Monday, November 22, 2010

Pumpkin nut bars

Around my forth bite of the persimmon nut bars I made recently, I thought, "hmmm...these are really tasty, but the persimmon flavor isn't quite strong enough, I bet they would be yummy with another kind of fruit."

A few days later, I had just been to the grocery store, and excited to see pumpkin was back in stock after the fall harvest, I had bought 3 cans, without any direct intention of how to use them. It was an impulse buy, like gum at the cash register or big blocks of feta cheese.

The fates coincided. I would make pumpkin flavored [persimmon] bars. I decided to double the recipe and make a 9x13 pan of said bars because I had a friend who'd be coming to stay in a few days and I thought it would be nice to have something to feed her. And I like pumpkin, have I mentioned this?

I start mixing up my ingredients and realize I'm just tad short of almost everything essential to make a double batch. I needed 1 cup vegetable oil and had to use about a 1/4 cup of olive oil to make it. I was almost a whole cup shy of flour and tossed in some bread flour, not really sure what the difference was and what the consequences might be. I also noticed half way through that I made a serious judgement mistake in trying to make the persimmon bars with pumpkin puree. Anyone see it? Yea the texture of the two is totally different. I thought with the spices it would be a nice flavor combo but I probably should have looked up a pumpkin bar recipe, batter was very cake-like. I even put in some extra (bread) flour. But I baked it anyway. What's the worse that can happen? Already used all the ingredients, might as well go all the way!

Results? Pumpkin cake. So not bars, but very moist and fluffy pumpkin cake. It also made a ton, I've been eating it for days and still have some, plus I put a fair amount in the freezer. So sometimes the random experiments work! But I still probably need to learn to check my ingredients before I start.

Monday, November 15, 2010

Persimmon nut bars

One of my coworkers brought some persimmons to the office this week because she had received way too many from her aunt. What is a persimmon? Good question! It's a fruit! It kind of tastes like a berry flavored apple with a very apple like texture (depending on ripeness). The photo below shows persimmons, see the slice in the back for an idea of what it looks like cut open. These are fuyu persimmons, what I understand to be the less common variety.

I had drank persimmon juice blends, but this was the first time I'd actually seen one in the flesh (pun so intended). So I took a few and set about to figuring out what to do with them. My coworker recommended a persimmon bunt cake.

I found a recipe online for some persimmon bars, seemed tasty and lots of people had rated it highly. Plus I had almost everything needed to make it so, why not? When else am I really going to make persimmon bars? Probably never. See the original source of the recipe here.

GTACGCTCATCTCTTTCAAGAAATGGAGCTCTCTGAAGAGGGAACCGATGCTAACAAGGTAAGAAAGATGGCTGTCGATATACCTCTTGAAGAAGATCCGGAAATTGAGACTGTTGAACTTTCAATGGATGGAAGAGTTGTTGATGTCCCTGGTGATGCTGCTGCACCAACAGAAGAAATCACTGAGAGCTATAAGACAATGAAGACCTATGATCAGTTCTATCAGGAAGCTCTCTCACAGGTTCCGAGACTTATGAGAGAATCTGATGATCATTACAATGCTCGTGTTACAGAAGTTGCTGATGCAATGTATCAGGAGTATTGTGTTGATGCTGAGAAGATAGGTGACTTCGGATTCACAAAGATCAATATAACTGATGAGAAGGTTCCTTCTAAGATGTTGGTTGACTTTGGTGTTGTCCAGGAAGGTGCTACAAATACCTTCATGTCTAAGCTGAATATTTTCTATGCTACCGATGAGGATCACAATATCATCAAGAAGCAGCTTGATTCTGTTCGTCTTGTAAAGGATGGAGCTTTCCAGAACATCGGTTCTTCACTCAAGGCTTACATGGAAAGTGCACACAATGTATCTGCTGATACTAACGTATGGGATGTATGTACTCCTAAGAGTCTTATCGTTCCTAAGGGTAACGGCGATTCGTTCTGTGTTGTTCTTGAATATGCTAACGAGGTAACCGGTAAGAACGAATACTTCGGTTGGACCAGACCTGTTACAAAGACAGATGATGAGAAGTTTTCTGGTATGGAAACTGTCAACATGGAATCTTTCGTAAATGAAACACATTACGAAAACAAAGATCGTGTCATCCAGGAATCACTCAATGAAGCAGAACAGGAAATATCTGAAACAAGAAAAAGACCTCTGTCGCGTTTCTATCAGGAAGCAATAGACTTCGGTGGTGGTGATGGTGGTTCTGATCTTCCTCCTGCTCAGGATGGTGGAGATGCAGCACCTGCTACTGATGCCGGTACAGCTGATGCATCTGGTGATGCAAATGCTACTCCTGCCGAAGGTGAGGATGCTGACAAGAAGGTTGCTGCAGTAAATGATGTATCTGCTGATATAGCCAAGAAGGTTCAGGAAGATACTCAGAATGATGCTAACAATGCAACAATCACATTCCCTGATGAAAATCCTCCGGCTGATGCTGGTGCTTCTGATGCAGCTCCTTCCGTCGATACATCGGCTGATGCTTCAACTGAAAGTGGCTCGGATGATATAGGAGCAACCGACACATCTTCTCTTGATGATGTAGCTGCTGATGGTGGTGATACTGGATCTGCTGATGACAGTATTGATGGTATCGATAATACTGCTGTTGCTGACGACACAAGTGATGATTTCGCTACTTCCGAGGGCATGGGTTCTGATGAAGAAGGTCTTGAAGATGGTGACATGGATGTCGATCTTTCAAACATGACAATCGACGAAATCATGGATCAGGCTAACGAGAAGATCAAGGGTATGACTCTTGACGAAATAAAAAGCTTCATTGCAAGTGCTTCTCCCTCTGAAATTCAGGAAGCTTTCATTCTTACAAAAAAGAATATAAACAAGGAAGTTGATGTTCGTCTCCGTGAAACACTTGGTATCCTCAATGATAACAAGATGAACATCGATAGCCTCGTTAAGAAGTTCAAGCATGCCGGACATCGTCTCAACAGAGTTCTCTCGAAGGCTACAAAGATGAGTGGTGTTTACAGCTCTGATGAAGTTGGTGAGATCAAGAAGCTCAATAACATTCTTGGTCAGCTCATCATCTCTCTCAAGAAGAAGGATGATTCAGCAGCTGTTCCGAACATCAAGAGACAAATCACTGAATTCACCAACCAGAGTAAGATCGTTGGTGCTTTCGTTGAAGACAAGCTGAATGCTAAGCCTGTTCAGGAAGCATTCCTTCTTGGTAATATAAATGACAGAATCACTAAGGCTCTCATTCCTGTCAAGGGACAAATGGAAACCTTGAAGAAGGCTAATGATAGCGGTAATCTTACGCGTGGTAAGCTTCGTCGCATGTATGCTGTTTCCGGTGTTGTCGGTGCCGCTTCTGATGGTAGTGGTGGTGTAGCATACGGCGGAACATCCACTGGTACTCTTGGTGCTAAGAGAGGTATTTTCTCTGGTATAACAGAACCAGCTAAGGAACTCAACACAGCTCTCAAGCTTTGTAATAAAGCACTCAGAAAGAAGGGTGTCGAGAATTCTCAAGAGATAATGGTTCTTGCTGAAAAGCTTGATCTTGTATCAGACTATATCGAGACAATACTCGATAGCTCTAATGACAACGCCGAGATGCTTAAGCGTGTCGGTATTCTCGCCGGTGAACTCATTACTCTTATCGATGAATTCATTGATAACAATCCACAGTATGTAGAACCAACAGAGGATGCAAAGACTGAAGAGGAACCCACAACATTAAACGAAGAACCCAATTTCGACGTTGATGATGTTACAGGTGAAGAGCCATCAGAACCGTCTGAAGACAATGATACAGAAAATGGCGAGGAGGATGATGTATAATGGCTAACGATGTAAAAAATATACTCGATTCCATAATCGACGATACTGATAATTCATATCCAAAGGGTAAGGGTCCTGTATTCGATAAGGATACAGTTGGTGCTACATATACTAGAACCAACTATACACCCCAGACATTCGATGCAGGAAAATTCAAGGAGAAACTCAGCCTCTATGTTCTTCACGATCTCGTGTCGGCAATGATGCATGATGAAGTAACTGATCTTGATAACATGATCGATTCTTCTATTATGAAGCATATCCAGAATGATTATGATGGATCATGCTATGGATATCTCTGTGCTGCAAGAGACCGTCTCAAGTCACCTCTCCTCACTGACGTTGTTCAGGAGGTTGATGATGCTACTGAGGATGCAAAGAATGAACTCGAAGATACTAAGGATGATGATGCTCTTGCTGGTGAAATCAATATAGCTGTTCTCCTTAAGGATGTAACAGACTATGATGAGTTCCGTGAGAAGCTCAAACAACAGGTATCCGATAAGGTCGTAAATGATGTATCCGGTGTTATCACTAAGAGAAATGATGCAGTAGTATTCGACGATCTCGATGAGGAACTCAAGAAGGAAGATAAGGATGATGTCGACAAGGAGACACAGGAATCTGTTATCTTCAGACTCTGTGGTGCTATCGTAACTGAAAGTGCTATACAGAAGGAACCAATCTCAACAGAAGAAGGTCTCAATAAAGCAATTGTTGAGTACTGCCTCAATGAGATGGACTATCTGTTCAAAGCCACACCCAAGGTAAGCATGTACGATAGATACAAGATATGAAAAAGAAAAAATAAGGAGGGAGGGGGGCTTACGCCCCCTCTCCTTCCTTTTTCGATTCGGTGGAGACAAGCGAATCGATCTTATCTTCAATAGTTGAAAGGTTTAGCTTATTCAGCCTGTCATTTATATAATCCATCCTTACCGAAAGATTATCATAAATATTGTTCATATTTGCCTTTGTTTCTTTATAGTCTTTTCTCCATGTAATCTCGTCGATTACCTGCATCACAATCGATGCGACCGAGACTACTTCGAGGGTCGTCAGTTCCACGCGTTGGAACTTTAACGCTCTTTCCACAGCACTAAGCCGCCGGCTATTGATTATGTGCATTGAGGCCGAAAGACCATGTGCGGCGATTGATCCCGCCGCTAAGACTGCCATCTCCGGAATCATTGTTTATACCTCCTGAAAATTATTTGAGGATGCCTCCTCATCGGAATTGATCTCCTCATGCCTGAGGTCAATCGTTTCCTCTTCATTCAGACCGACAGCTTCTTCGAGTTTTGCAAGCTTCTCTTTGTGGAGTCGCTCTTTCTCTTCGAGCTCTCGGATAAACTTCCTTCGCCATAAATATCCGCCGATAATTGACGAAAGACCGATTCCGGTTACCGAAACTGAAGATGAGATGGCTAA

They were tasty! Very spicy and nutty (I put walnuts in). I skipped the raisins, I honestly thought adding raisins would be a bit overkill, maybe if you prefer to skip the nuts go for the raisins. Definitely plan to bake them longer than 20 minutes! Mine were very gooey, to the point I considered sticking them back in but I had already put the glaze on. Plan to bake them at least 25 minutes, be warned they looked done and "fluffy" when the 20 minutes were up, so proceed with caution. The glaze also pooled a little bit, so you might want to try spreading it with a pastry brush. I attempted to drizzle it, but it did not really work.

Thursday, November 4, 2010

Twice baked butternut mousse

It's officially fall. I'm buying butternut squash and thinking about recipes for pumpkin...though canned pumpkin is still in short supply. Come on harvest! Aside from the food, I'm not ready for the cold weather, but I digress.

My mom makes an excellent twice baked potato. So I was thinking, why not try a twice baked butternut squash? Yummy.


1 butternut squash (I think mine was 2lbs)
8 oz cream cheese (spreadable)
1/2 cup seasoned bread crumbs


Hand mixer

Slice squash in half, remove seeds and fibers. Place in a pan with 1/4 inch of water in the bottom, season squash lightly with salt and pepper, cover with aluminum foil and bake at 400 degrees for 40 minutes or until squash is tender. Allow cooked squash to cool, and remove cooked flesh from peel and place in medium size mixing bowl. Using hand mixer, blend cream cheese with squash. Put squash mixture in baking dish and sprinkle with bread crumbs. Bake at 350 for an additional 20-25 minutes.

This turned our pretty well considering I kinda winged it, though I had my doubts at times. It was very rich and had a creamy texture. I might work with it a little more and try to get the consistency to be a bit more firm like a twice baked potato, maybe I need to bake it longer the second time or less the first time, I'm not sure. I'll be honest, after mixing the squash with cream cheese it kinda looked like baby a little firmer of a texture would be an improvement!